386755 Bigger, Cheaper, Faster, More! DEP-Well Electrodes for Cell Electrophysiology
Dielectrophoresis has many advantages for cell electrophysiology. By fitting the frequency-dependent DEP behavior using the Clausius-Mossotti factor, it is possible to determine the conductivity and permittivity of the membrane and cytoplasm, and thereby understand the static electrophysiology of cells by relating the parameters to membrane morphology, membrane potential, cytoplasmic resistance and ion channel activity. It is simple to use, and cheap to implement; it can give insights into cell behavior that might require very expensive processes to reproduce - such as automated patch clamp, which typically samples only 40 cells but costs hundreds of thousands of dollars. However, whilst we are two years from the 50th anniversary of Herbert Pohl’s demonstration of dielectrophoretic separation of live and dead yeast, the use of dielectrophoresis beyond “hard-core” dielectrophoreticists – those whose primary research line is dielectrophoresis, rather than those who just use it as a research tool– remains woefully low.
In order to find ways to bring DEP to the wider scientific community, we have tried to address the perceived shortcomings of the technique. We have done this by acting converse to academic instinct, by making devices bigger rather than miniaturizing, and simpler rather than more complex, but in such a way as to make them faster to operate and more easy to use. The resultant 3DEP DEP-well platform consists of multiple laminates of conductors (gold-plated copper) and insulators (polyamide) through which holes are drilled. Wells are typically 1-2mm deep and 0.5-1.5mm in diameter, containing about 10 electrodes. Since wells are drilled orthogonally to the laminates, many wells can be drilled side-by-side; routing of power lines can enable wells to receive different signals to their neighbors, or all can be wired together. A base can be added to form a closed well for particle analysis, or the well can be left open as a flow-through separator. The simplicity of the devices makes the consumable cost very low; devices can be made and the familiarity of the well-plate format makes it familiar to biologists; the cells resemble those found on 1536-well plates, and can be interfaced with standard fluid-handling robots.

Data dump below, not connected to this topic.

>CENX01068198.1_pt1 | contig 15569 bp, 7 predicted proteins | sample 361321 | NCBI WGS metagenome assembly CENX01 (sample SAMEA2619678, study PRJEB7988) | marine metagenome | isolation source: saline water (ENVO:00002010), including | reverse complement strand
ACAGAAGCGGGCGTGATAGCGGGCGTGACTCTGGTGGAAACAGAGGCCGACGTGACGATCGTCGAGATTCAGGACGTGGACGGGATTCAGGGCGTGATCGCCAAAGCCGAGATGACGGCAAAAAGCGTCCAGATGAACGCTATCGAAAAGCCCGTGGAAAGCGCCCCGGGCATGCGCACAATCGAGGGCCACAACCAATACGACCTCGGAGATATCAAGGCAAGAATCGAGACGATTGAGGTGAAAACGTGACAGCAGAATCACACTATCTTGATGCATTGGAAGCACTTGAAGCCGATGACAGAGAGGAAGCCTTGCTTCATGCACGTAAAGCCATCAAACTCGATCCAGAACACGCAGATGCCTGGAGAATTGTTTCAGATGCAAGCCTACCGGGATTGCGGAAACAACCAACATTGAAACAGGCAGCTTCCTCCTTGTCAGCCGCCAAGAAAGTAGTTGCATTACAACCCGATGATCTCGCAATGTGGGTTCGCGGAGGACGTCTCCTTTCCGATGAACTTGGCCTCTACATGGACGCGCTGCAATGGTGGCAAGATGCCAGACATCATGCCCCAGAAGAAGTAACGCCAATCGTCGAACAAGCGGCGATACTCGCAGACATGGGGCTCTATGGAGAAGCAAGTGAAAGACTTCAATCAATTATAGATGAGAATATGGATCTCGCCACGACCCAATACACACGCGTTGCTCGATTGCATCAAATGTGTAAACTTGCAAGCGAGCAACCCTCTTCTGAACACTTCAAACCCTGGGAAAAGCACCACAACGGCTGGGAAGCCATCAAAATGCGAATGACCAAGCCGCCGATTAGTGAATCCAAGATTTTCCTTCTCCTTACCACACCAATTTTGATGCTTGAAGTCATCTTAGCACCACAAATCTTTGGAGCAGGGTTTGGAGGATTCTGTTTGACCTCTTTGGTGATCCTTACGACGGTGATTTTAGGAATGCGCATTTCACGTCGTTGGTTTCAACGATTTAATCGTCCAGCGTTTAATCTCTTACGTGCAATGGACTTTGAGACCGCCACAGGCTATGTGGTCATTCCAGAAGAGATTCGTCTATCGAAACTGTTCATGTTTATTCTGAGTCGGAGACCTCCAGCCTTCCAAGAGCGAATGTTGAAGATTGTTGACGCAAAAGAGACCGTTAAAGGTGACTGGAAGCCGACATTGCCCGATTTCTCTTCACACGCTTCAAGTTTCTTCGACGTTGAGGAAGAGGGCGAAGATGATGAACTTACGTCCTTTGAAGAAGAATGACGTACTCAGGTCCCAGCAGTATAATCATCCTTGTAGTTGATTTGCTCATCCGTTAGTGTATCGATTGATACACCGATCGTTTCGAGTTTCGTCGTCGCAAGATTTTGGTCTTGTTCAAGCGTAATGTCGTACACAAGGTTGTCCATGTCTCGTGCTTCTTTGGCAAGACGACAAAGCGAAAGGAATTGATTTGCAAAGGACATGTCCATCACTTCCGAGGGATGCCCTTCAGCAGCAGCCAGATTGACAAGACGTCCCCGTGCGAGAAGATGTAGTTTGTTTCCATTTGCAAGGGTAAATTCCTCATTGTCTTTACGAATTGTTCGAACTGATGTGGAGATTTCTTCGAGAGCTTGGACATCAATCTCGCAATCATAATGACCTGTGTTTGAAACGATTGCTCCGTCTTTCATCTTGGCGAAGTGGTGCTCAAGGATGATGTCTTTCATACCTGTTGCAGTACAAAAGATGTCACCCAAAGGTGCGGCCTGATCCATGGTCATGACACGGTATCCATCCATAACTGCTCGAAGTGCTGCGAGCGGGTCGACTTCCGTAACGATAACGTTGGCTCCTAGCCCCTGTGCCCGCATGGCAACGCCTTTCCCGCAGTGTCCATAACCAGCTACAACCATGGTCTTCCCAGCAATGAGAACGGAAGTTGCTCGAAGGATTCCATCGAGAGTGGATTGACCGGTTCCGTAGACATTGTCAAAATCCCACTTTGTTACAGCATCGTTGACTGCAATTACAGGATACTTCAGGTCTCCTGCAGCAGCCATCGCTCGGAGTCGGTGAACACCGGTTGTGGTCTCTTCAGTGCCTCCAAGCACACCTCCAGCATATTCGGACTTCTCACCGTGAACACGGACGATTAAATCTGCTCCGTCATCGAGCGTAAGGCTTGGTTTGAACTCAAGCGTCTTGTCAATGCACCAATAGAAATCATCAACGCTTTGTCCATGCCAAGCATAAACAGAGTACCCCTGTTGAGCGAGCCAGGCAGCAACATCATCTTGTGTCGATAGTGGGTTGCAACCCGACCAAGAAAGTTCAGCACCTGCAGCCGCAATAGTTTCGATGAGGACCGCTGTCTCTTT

When the field is applied, the cells move radially – either towards the center or the walls of the well – which can be tracked as a change in light intensity across the well. Parallel powering allows twenty parallel measurements to be taken; we have developed an integrated reader system containing 20 independent signal generators capable of reaching 50MHz, plus optics and camera. This allows a 20-point spectrum to be acquired in ten seconds, and the number of cells measured simultaneously (typically 20,000) means that data can be produced and fitted with Pearson coefficients greater than 0.99 with a single pass; data from multiple analyses can be averaged for very high accuracy data in a short period of time.
Without a base, the chips can be used for DEP separation. The size of the wells increases throughput, whilst the lack of high-aspect-ratio channels reducing pressure problems for chips placed in line with other microfluidic components, and parallelization allows very high throughputs to be achieved. However, the other great advantage of the device is speed; when used as a separator device, the devices can be built with hundreds of small-bore parallel wells, giving very high throughout (1 ml min-1 is not infeasible) cell separation with minimal cell loss due to the absence for a requirement of microfluidic tubing.
Applications have already been demonstrated in cancer diagnostics, cell biology, drug discovery and electrophysiology. For example, when used to analyze cells undergoing apoptosis using the 3DEP system to track proportions of healthy, affected and dead cells, it was found that IC50 measurements derived from DEP results correlated strongly with gold-standard MTT assays with significantly less preparation time and cost. Other applications include low-cost, point-of-care oral cancer diagnosis; it has been benchmarked against cardiomyocytes for understanding how the cytoplasmic resistance affects cardiac signal conduction; applications including erythrocyte chronobiology, cancer stem cell biology and stratified medicine, will be covered in detail elsewhere.
See more of this Group/Topical: 2014 Annual Meeting of the AES Electrophoresis Society